Therapy Sessions: en plein air

When I’m drawing – and here drawing is very different from writing or reasoning – I have the impression at certain moments of participating in something like a visceral function, such as digestion or sweating, a function that is independent of the conscious will.  – John Berger, Bento’s Sketchbook.

fingers, too busy
paintbox enthusiasm
cracked orange-scrawled blue

Earlier today, my two-year-old and I practiced our bugle and ukulele duet. It sounded as awesome as you might expect, especially after he decided he didn’t want to use the mouthpiece, just scream into the horn.

I’m trained in music (though just learning the ukulele) and have a certain familiarity, though somewhat fluctuating comfort, with words as a stumbling, inactive poet who more often than not jots notes that never become a complete enterprise. Fortunately, the poetry I admire and find digestible is often short and tart, just a brief, bended path to another dimension. I have no desire to emulate epic works or tell a history’s worth of stories. Just to distill a moment or thought as well as I can. With poetry, I’ve nothing to prove.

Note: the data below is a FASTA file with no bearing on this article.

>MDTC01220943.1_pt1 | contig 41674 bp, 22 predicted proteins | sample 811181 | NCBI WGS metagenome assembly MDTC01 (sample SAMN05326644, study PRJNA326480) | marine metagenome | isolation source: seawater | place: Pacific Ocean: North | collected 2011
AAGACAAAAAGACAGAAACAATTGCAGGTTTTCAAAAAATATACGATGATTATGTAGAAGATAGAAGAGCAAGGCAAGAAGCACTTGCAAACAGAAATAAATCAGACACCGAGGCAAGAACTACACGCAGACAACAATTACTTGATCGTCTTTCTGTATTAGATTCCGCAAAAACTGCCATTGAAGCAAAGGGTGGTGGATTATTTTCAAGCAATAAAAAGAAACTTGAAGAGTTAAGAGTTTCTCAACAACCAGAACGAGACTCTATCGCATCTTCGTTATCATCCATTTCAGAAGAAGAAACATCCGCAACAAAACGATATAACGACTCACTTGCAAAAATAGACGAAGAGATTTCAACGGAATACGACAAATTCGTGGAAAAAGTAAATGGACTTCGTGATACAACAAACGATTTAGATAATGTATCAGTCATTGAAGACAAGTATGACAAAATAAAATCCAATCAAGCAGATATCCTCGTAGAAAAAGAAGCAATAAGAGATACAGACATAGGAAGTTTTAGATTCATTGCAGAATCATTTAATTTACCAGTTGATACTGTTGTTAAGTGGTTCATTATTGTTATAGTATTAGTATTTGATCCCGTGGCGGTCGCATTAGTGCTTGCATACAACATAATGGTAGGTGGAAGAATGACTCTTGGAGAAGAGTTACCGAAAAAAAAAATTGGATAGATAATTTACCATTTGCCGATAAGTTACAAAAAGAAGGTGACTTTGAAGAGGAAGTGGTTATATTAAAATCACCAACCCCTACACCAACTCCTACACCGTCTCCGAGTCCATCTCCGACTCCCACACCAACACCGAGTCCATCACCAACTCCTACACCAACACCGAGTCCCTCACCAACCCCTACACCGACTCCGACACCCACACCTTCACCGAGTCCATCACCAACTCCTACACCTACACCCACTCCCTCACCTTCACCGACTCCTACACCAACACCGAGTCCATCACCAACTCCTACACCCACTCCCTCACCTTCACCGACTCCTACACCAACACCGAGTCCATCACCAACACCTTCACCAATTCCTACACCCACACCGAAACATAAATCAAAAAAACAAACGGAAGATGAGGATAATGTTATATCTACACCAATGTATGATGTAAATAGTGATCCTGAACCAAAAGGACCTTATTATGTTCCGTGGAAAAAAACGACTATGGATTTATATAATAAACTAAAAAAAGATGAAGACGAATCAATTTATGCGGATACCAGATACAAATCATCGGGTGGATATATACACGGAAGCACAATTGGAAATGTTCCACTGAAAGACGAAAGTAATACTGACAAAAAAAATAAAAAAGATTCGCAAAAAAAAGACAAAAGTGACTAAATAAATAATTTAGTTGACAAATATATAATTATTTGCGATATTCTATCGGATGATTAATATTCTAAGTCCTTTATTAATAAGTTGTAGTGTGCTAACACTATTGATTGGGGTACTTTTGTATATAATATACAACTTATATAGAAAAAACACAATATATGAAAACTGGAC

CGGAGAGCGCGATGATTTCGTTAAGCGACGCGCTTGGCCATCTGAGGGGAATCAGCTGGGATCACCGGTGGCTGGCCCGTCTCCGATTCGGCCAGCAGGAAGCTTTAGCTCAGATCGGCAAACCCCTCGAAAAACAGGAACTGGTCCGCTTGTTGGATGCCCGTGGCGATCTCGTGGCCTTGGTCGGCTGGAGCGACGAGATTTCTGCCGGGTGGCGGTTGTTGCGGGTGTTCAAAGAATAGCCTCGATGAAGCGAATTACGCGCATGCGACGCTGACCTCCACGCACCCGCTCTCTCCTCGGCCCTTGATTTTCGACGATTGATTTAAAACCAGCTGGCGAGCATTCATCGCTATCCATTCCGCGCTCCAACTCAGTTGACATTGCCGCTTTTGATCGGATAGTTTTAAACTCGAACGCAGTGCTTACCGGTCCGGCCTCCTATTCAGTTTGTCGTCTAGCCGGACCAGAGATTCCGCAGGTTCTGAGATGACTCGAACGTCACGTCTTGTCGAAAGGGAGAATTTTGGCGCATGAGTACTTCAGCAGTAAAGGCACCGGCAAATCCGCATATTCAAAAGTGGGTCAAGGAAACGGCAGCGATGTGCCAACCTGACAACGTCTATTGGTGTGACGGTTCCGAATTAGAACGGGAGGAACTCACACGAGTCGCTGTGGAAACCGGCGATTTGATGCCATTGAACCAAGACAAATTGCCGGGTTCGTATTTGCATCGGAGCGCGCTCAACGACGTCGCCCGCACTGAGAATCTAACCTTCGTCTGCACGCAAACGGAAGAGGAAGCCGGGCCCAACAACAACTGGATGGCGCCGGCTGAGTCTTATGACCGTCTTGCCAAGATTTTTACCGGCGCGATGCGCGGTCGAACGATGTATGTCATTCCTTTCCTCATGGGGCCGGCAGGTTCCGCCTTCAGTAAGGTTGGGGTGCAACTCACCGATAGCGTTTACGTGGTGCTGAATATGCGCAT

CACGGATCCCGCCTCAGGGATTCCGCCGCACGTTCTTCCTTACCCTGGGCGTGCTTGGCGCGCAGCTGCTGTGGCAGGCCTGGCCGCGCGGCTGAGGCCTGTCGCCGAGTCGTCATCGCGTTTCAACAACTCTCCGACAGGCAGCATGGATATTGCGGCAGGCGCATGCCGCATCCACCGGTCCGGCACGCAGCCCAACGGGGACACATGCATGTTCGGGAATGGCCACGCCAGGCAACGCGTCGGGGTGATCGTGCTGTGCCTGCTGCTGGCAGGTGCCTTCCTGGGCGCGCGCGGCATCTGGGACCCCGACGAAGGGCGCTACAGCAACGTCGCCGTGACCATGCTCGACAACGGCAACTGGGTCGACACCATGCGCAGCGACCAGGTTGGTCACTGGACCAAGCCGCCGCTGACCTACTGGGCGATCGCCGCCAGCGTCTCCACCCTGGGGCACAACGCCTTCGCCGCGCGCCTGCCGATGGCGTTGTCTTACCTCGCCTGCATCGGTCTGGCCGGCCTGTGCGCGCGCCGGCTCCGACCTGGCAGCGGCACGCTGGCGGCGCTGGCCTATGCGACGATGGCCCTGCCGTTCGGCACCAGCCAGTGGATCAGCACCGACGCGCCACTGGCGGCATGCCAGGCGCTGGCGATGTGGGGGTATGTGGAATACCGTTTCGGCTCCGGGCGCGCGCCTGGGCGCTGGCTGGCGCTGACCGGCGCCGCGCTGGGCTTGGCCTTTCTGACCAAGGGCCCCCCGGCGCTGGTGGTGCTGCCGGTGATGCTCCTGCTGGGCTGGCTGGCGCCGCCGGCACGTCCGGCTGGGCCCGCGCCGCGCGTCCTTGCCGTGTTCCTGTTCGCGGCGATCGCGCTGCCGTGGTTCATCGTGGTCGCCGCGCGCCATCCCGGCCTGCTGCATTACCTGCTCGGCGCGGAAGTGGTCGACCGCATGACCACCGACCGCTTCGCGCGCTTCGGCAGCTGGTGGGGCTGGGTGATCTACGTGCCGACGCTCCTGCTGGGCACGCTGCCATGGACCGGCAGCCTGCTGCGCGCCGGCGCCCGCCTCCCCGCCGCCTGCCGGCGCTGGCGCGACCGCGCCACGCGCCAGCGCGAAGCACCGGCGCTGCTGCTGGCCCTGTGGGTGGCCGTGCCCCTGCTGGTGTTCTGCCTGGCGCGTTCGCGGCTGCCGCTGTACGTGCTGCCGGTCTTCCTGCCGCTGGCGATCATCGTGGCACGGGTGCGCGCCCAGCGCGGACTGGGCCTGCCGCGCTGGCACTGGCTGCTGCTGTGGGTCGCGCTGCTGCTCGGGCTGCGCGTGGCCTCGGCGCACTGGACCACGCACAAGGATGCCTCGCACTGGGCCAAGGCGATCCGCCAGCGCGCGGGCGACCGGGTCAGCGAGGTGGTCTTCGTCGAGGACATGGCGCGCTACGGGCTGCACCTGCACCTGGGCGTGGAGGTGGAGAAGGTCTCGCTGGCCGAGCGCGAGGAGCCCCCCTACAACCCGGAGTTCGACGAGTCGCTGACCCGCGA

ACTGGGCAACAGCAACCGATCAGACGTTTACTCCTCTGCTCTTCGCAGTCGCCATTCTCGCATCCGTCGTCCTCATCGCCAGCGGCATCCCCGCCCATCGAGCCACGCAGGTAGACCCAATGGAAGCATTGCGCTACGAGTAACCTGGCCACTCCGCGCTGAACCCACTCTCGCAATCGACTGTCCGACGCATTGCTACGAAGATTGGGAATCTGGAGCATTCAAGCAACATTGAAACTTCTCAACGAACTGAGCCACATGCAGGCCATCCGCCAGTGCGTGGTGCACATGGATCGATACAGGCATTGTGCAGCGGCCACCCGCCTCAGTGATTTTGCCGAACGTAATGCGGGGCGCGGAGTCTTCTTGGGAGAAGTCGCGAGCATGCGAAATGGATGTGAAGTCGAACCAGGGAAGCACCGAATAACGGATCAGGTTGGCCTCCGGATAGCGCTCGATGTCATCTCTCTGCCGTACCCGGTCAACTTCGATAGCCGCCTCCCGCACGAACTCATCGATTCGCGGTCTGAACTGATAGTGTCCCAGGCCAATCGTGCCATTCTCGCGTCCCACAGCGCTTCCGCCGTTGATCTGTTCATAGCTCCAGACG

In painting, the nothing-to-prove is extended beyond a poetic attempt at concentrated memory. I am almost wholly unversed in art-making.  I’ve read more about art-making than I’ve actually attempted. Turns out, art-making = hard work + training (even if it’s self-taught) + a certain amount of sacrifice + desire. Even my musical training focused more on interpretation, not creation. So it took me awhile to get up the courage (and find time in my schedule) to attend a session of the Kansas City Plein Air Coterie.